Duane Gopher and Melody Bernard-Whitford were fired late last week from their positions as tribal judges on the Rocky Boy’s Indian Reservation.
While Gopher declined to speak beyond verifying that he’d been fired and that he will appeal, Bernard-Whitford spoke with the Herald about the accusations made by the tribal Judicial Commission and her plans to fight the termination.
Bernard-Whitford said she turned her appeal in Monday and has an appeal process hearing on Sept. 22.
She was notified she’d been fired on Friday.
Bernard-Whitford served for six years as the associate judge handling adult criminal cases. Her position was appointed.
According to her notice of termination, dated Sept. 5, she was fired for misconduct:
On Aug. 7, the Commission said, Bernard-Whitford told someone in court, “There is a ruling, snitches get stitches.”
“This statement from a Judge position is highly frowned upon within any court system,” the Commission said.
Nineteen days later, Bernard-Whitford told someone in court, “Tell your husband to get his dope elsewhere.”
Bernard-Whitford said the comments cited in her termination letter were taken out of context to justify a firing that is really the result of a tangled personal vendetta that has nothing to do with courtroom conduct.
In a follow-up statement, Bernard-Whitford said, “I believe this is nothing more than a personal vendetta by one or more persons directly involved in the outcome of a court proceeding participating with members of the judicial commission, not in regards to the cited cases but relying on the pettiness of alleged courtroom misconduct as a primary excuse covering the real issue to terminate my contract.”
Bernard-Whitford went on to say that she’s presided over some “highly political cases,” including at least two criminal cases involving a judicial member and immediate family members.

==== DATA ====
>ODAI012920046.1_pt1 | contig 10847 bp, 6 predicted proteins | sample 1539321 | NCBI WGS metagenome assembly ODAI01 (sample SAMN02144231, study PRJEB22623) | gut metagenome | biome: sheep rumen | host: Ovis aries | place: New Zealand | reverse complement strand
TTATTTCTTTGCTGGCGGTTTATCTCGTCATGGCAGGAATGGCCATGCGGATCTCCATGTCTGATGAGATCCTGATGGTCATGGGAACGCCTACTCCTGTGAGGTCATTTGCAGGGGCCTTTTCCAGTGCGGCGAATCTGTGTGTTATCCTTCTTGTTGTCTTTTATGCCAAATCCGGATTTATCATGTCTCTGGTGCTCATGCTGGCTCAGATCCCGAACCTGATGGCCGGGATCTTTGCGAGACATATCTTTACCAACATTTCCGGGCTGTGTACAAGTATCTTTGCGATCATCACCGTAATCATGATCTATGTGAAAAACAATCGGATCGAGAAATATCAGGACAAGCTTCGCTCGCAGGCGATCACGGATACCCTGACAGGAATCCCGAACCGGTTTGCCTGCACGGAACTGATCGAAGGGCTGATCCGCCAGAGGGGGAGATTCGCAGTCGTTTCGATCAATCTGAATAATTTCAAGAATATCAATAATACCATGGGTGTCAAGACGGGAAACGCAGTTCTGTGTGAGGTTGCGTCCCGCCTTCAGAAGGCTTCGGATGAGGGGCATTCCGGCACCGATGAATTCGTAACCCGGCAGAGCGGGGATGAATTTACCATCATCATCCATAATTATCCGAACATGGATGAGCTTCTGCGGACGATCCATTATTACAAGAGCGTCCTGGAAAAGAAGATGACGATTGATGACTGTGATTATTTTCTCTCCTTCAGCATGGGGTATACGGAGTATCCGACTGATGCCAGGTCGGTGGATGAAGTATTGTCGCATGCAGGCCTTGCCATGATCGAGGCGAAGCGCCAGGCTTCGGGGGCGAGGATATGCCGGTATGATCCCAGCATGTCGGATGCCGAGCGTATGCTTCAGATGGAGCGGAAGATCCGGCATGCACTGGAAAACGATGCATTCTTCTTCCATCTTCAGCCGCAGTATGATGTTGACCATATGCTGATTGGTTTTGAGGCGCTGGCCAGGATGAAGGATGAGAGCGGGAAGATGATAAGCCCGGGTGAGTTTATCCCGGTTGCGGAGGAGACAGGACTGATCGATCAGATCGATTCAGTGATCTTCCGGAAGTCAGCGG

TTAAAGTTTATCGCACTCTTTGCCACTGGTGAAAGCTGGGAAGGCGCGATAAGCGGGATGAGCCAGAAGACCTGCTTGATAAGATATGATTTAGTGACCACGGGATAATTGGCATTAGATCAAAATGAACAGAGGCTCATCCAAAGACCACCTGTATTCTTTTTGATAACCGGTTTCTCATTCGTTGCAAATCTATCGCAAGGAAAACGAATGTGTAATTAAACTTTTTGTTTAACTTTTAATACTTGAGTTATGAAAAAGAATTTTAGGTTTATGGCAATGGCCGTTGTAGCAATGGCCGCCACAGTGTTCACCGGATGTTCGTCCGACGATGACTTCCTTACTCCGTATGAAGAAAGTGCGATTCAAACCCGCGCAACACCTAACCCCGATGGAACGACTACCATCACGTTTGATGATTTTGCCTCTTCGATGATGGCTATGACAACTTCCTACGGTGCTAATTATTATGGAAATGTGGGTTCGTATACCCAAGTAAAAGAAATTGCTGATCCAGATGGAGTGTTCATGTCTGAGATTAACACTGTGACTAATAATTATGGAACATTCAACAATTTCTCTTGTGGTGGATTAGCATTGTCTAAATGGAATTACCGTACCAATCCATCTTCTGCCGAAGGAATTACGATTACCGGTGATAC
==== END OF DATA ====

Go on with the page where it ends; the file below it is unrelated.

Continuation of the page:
Bernard-Whitford maintained that what she did and said in the courtroom is nothing she hadn’t done before, and there is nothing unethical about it.
She said she told a man in her court that “snitches get stitches” as a way to help him understand that she knew why he didn’t want to reveal who’d assaulted him. The man had been beaten while in jail and looked every bit the part at the time of the hearing, she said. As a former police officer, she said, she understands there is code among inmates that says people who tell on other inmates will be hurt.
The point, she said, is she was trying to get the man to open up about who assaulted him by assuring him that she understands why he was reluctant to do so, but in order to help him, it would help to reveal his attacker.
As for the second charge against her, that too is perfectly within proper conduct, she believes.
Yes, Bernard-Whitford said, she did tell someone in her courtroom to tell her husband to get his drugs somewhere else. The reason is because the woman, who had drug-related charges against her, told the judge she was getting drugs for her husband.
“Why are you tarnishing your criminal history by committing criminal acts for someone else?” the judge said, repeating her courtroom admonition.
Normally, the appeals process would go before the chief judge, who would investigate and make a recommendation based on the findings. But since Gopher was the chief judge, Human Resources will select a committee to do what the chief judge normally would do.
Chippewa Cree Judicial Commission Chairman Thomas Limberhand was reached, but he didn’t comment on the matter.
Email Paul Dragu at firstname.lastname@example.org